(defclass move ()
   ((player :reader player :initarg :player)
    (x :reader x :initarg :x)
    (y :reader y :initarg :y)))
-(defclass hit (move) ())
+(defclass hit (move) ((ship :accessor ship :initarg :ship)))
 (defclass miss (move) ())
+(defclass history-event ()
+  ((id :reader id :initarg :id)
+   (event-type :reader event-type :initarg :event-type)
+   (message :reader message :initarg :message)))
 (defclass player ()
   ((score :accessor score :initform 0)
    (sunken :accessor sunken :initarg :sunken)

Back into merely modified files. As you can see, ship definitions got shorter (we'll see the macro behind that in the util file), history-events became their own explicitly defined objects, and ship got a few new slots to make wider pieces possible. Incidentally, if you look at those new ship slots, you'll see one of the CLOS speedbumps that Yegge whinged about quite a while ago. length is a polymorphic function and not a method. Meaning that if you have a non-sequence foo that would benefit from having a length method, you either need to name it foo-length or len or some other annoyingly minute variation of the word. I went with len and have no particular regrets there (other than not actually being able to use length as a method).

diff --git a/package.lisp b/package.lisp
index 94e808f..57ab4e9 100644
--- a/package.lisp
+++ b/package.lisp
@@ -1,8 +1,9 @@
 ;;;; package.lisp
 (defpackage #:strifebarge
-  (:use #:cl #:cl-who #:clsql #:hunchentoot #:parenscript)
-  (:import-from #:swank #:find-definition-for-thing)
+  (:use #:cl #:cl-who #:cl-css #:clsql #:hunchentoot #:parenscript)
+  (:import-from #:json #:encode-json-to-string #:decode-json-from-string)
+  (:import-from #:cl-ppcre #:scan-to-strings)
   (:import-from #:ironclad 
                #:encrypt-in-place #:decrypt-in-place #:make-cipher #:digest-sequence 
                #:octets-to-integer #:integer-to-octets
@@ -11,4 +12,8 @@
 (in-package #:strifebarge)
-(defparameter *web-server* (start (make-instance 'hunchentoot:easy-acceptor :port 5050)))
\ No newline at end of file
+;;;;;;;;;;;;;;;;;;;; config variable
+(defparameter *server-port* 5050)
+(defparameter *board-square-size* 35)

Not much new to see here. I've imported cl-css, as well as choice functions from cl-ppcre and :json. Still importing :ironclad chunklets, and still haven't put them to use. I did pull out the server port number and board square size into their own variables though. Thanks to my use of :parenscript and :cl-css, that single parameter should be all you need to change in order to mess with square size. The server startup, as well as a couple of related statements were moved out to a separate start file.

;;; start.lisp
(in-package :strifebarge)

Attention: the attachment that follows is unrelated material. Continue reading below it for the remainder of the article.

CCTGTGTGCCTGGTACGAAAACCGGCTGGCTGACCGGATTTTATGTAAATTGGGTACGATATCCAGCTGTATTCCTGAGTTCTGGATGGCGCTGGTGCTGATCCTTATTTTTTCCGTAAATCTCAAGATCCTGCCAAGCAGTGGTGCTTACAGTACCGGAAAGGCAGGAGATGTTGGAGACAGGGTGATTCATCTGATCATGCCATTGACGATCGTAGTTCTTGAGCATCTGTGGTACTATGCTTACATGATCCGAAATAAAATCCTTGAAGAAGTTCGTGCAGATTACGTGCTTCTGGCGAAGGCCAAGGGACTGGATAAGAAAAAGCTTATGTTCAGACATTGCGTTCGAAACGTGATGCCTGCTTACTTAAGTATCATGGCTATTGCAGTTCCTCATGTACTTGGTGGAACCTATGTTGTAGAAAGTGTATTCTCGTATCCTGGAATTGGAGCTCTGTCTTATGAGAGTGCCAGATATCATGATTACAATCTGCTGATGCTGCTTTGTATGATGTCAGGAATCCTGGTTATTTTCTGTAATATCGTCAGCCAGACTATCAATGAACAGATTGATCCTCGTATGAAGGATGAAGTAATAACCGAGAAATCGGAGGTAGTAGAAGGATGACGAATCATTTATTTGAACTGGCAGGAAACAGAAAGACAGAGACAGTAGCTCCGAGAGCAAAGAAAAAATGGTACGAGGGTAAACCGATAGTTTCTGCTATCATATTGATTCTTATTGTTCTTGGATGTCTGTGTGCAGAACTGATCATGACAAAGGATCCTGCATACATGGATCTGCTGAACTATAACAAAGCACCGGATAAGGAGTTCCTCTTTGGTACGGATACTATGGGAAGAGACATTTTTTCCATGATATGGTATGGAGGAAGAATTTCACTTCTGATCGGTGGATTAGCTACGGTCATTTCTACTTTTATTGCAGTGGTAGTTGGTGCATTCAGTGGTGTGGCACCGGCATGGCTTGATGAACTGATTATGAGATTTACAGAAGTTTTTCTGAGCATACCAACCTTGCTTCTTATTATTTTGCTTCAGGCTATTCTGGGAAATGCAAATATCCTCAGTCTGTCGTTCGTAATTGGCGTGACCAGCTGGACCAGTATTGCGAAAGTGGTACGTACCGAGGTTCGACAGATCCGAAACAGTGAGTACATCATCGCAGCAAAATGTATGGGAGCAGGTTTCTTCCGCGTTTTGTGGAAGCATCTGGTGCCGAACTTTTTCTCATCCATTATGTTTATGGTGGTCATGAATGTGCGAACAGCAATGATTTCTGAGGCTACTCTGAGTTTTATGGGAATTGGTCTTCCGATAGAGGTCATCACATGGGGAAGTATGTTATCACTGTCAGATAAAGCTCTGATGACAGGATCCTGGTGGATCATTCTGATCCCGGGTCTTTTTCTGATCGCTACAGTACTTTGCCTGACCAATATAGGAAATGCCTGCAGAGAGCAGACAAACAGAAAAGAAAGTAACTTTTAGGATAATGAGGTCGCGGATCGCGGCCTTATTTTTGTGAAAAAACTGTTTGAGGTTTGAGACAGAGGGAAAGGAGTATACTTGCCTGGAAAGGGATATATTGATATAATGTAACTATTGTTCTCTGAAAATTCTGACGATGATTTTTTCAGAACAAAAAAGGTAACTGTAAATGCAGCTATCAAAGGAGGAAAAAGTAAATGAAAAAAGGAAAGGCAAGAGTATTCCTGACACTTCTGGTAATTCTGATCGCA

(defparameter *web-server* (start (make-instance 'hunchentoot:easy-acceptor :port *server-port*)))
(web-folders "js" "img" "css")

And here it is. The defparameter line starts a new hunchentoot instance listening on *server-port*, and web-folders does exactly what you'd expect (we'll discuss it in very slightly more detail in the util file).

diff --git a/strifebarge.lisp b/strifebarge.lisp
index d651ba9..2630341 100644
--- a/strifebarge.lisp
+++ b/strifebarge.lisp
@@ -4,37 +4,57 @@
 (defparameter *game* nil)
+;;;;;;;;;;;;;;;;;;;; full handlers
+;;; (all of these either directly return, or redirect to complete pages)
 (define-easy-handler (index :uri "/") ()
-  (let ((players (list (make-player 'carrier 'cruiser 'destroyer)
-                      (make-player 'carrier 'cruiser 'destroyer))))
-    (echo (apply #'make-game players) (car players))))
+  (html-to-str
+    (:html (:head (:title "StrifeBarge")
+                 (:link :rel "stylesheet" :type "text/css" :href "/css/strifebarge.css"))
+          (:body (:a :class "menu-item" :href "/new-game" "New Game")
+                 (:a :class "menu-item" :href "/join-game" "Join Game")))))
 (define-easy-handler (new-game :uri "/new-game") (player-count)
   (let* ((p-count (if player-count (parse-integer player-count) 2)) 
-        (players (loop for i from 1 to p-count
-                       collect (make-player 'carrier 'cruiser 'destroyer))))
+        (players (loop repeat p-count collect (make-player 'carrier 'cruiser 'destroyer))))
     (setf *game* (apply #'make-game players))
     (redirect "/join-game")))
 (define-easy-handler (join-game :uri "/join-game") ()
-  (assert (and (not (null (waiting-for *game*)))
-              (null (session-value :player))))
+  (redirect-unless (and (not (null (waiting-for *game*)))
+                   (null (session-value :player))))